Publisher: Paper Theatre
Writer/Artist: Andrew Wildman
Horizon is a project fifteen years in the making from renowned Transformers artist Andrew Wildman. I originally reviewed the first two chapters back at the beginning of 2014, and with the collected volume of all three chapters now available, I thought it would be a perfect time to revisit that review and share my thoughts on the series as a whole.
The book is based on some of Wildman’s own past experiences searching for answers to questions such as “why is life like this?” and – more importantly – “how can I make it better?” It serves as a poignant tale of love and loss, something which may come as a surprise to many readers, especially considering the fact that Wildman has built much of his career success to this point by drawing giant fighting robots.
The book is told from the perspective of fifteen year old Alisanne, a fairly unremarkable girl (from outward appearances, at least) who is struggling with life, school, and the loss of the one person she loved most in the world, her father. We flick back and forth between Ali’s real life struggles as she keeps her head down in the hopes of getting through another day without ‘making things worse’ and her experiences in the dream-like world of Horizon, where her problems take on a more intriguing, metaphorical slant.
For someone who readily admits to being an ‘artist’ as opposed to a ‘writer’, Wildman has constructed a story with a significant amount of emotional punch. Staying on just the right side of ‘after school special’ melodrama, he instantly allows us to connect with Ali and her all-too-familiar struggles, both at school and in her own head. This isn’t a girl who craves acceptance or popularity, she simply wants a quiet life, and as such, is no-doubt instantly relatable to a great many of us.
The artwork is particularly strong, as Wildman’s rich black and white style displays an impressive command of scale and anatomy, particularly in the creation of the crumbling, always-shifting world of Horizon. True, his artistic credentials were never really in question, but this book shows a finely honed gift for displaying emotion on facial expressions, something that certainly doesn’t come into play quite so much with his Transformers work.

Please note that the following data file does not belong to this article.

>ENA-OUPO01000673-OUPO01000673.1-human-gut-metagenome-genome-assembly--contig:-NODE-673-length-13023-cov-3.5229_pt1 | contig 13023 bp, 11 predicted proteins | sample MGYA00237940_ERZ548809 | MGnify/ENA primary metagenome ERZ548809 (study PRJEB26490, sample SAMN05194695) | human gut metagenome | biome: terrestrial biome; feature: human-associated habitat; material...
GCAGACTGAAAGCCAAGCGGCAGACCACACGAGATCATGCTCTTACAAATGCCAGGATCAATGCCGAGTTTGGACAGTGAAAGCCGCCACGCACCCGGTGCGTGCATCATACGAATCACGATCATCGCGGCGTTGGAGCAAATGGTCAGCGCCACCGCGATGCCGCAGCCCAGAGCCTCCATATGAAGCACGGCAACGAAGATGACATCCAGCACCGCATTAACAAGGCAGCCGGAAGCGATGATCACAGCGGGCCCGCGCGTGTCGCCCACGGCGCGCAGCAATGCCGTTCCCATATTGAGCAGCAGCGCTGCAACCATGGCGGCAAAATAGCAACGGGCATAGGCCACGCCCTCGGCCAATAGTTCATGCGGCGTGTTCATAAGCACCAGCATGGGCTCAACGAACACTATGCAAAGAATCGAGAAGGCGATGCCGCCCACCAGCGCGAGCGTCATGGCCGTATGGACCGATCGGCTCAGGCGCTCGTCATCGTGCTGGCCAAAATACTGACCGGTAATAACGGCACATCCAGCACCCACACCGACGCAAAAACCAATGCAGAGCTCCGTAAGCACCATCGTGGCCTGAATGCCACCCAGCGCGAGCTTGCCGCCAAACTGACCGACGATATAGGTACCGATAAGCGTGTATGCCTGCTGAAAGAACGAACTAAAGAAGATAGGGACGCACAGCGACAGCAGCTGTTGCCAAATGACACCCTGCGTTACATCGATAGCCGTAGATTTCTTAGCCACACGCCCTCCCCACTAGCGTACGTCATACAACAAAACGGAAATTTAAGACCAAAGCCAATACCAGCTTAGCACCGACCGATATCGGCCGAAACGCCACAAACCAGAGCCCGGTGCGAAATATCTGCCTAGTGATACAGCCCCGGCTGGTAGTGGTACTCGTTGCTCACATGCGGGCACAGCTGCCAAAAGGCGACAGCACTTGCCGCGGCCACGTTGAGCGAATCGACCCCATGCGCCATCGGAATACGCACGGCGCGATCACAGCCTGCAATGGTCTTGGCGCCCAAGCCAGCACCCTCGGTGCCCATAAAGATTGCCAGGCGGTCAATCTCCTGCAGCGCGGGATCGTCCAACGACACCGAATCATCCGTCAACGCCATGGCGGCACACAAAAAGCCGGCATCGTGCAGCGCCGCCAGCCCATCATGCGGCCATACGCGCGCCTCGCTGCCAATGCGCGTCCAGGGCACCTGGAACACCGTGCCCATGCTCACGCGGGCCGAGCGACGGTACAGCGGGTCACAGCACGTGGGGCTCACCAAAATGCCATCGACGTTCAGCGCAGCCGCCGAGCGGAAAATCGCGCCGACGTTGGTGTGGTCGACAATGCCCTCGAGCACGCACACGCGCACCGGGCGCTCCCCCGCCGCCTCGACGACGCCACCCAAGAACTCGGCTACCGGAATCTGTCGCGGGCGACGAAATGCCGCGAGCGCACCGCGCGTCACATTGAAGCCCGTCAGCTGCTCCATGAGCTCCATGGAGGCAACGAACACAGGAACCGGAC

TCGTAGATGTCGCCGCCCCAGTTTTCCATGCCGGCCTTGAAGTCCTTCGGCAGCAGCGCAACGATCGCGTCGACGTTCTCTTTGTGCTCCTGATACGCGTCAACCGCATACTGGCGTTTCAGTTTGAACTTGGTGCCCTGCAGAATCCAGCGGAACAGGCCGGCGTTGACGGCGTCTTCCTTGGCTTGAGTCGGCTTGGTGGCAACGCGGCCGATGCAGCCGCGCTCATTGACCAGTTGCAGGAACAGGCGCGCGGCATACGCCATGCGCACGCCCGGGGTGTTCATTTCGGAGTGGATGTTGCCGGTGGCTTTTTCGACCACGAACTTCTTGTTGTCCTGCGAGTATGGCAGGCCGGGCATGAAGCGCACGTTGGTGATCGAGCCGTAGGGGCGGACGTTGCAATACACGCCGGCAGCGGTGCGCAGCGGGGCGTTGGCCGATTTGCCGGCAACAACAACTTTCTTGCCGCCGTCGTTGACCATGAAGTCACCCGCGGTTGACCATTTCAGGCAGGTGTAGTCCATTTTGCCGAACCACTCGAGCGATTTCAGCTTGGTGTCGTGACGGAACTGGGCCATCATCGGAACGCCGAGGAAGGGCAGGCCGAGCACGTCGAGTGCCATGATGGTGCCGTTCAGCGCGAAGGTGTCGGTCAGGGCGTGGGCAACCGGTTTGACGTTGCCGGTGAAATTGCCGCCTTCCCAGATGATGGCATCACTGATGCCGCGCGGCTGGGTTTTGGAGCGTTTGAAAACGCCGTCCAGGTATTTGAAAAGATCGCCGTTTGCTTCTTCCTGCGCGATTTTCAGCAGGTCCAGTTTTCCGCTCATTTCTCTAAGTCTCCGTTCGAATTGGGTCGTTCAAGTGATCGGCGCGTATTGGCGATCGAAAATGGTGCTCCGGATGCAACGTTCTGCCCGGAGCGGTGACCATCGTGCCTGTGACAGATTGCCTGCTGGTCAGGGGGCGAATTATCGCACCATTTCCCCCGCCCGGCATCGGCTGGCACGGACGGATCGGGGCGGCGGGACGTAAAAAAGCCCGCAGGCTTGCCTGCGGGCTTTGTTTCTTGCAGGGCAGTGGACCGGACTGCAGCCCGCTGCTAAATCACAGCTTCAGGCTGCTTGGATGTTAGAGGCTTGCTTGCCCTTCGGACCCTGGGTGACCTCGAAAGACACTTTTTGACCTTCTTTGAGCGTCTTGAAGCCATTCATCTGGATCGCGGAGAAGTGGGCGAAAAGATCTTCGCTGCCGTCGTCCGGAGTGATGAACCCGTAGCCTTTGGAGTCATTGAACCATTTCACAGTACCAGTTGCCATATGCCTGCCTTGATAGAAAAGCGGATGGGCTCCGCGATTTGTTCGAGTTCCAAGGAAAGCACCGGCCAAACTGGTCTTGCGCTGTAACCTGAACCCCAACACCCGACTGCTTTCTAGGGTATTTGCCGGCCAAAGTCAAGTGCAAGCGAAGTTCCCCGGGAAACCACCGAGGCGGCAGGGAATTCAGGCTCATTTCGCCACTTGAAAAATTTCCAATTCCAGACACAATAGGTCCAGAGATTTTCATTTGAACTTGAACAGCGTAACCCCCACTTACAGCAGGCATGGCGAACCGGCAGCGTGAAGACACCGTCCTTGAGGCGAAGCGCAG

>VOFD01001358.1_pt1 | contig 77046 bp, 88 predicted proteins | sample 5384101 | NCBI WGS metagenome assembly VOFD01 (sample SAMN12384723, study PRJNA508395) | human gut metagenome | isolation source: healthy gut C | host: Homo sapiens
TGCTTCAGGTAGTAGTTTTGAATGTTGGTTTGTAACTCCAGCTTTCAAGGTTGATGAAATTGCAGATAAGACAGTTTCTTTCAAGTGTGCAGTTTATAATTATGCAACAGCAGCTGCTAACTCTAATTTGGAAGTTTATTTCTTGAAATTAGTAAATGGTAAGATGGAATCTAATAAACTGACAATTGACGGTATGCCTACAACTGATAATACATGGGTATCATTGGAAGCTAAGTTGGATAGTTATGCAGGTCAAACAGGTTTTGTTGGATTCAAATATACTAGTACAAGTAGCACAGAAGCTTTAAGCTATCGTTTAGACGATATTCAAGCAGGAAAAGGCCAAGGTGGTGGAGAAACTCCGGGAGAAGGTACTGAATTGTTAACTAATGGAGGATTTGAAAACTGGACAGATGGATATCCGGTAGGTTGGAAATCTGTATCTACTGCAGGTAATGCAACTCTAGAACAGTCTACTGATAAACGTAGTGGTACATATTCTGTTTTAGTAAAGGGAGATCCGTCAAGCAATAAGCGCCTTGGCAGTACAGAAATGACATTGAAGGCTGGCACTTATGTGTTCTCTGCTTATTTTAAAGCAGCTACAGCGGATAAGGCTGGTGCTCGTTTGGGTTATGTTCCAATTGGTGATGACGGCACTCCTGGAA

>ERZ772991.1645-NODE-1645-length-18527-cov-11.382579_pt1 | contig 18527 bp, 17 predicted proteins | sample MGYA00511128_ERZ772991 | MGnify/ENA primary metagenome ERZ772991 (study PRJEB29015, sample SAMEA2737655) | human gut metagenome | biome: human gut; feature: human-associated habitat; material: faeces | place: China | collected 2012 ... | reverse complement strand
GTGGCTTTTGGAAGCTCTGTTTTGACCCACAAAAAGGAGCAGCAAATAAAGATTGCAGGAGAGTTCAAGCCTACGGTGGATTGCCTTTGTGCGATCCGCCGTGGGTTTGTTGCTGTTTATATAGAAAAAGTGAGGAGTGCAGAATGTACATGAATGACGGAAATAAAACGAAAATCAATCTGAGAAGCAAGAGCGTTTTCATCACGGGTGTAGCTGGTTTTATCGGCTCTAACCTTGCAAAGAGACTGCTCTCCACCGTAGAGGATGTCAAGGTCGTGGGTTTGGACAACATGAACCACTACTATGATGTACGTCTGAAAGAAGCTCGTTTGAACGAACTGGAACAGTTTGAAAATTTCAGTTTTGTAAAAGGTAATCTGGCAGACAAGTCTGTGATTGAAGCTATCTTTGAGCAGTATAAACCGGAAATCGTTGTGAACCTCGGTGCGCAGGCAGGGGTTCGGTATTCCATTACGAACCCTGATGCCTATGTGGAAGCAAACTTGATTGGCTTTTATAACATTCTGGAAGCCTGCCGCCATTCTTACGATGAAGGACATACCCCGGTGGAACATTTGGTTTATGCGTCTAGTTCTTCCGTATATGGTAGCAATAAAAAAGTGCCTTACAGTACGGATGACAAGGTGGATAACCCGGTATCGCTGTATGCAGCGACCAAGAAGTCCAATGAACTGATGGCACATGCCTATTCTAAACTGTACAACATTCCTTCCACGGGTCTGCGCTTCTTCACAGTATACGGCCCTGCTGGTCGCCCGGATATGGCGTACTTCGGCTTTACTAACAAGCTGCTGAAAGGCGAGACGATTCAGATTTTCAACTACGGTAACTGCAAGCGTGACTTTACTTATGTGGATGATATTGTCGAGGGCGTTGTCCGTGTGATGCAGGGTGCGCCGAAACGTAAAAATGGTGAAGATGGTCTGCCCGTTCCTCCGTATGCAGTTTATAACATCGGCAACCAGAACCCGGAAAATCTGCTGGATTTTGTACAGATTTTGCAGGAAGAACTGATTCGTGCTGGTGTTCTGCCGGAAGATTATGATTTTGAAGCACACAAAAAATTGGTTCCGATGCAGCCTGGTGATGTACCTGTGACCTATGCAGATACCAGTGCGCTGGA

The book is frequently punctuated by what appear to be handwritten words, presumably from Ali herself. It’s a difficult concept to describe, but it works extremely well to add further emphasis to the story, and seeing words like “lost”, “coming apart” and – all too frequently – “falling”, appearing as they mirror Ali’s experiences provides an additional level of emotional depth to the proceedings. As an added bonus, the true meaning of the words are explained fully in the third act, giving the book a while new perspective and prompting an almost mandatory second reading in the process.
I’m trying to say as much as I can here, but I also think it’s vitally important for me not to spoil anything for risk of diminishing the experience to a new reader, so I’m going to stay clear of any major storyline details. Suffice to say though that fans of Wildman’s work on giant robots won’t be entirely disappointed.
Book one sets the scene, introducing us to Ali and showing us her first tentative steps into the world of Horizon. We are also introduced to her companion and guide on this journey, Moon, who serves as both an outside force urging her onwards and as an echoing of her own inner thoughts, doubts and – ultimately – determination. The second book delves a little deeper into Ali’s relationship with her departed father, as well as showing her finally coming face to face with the fear she has let dictate her life to this point, in a an emphatically visual way. The third book sees the confrontation with this fear play out in a visceral, physical fashion, as well as filling in some of the ‘blanks’ and providing an emotional gut-punch of a denouement.
This book resonated with me rather deeply, just as I’m sure it will with a lot of other readers. The wisdom imparted by Moon, much of it clearly gleamed from the author’s own experiences, is almost universal in its relevance, and I found myself urging Ali more and more to heed that advice as I read. An emotional, emotive and utterly unique piece of work, not to mention one that seems to clearly be a labour of love for Wildman, Horizon is a world that everyone should visit at least once.
The collected and complete book of HORIZON is available from the official webshop.
The writer of this piece was: Craig Neilson (aka Ceej)
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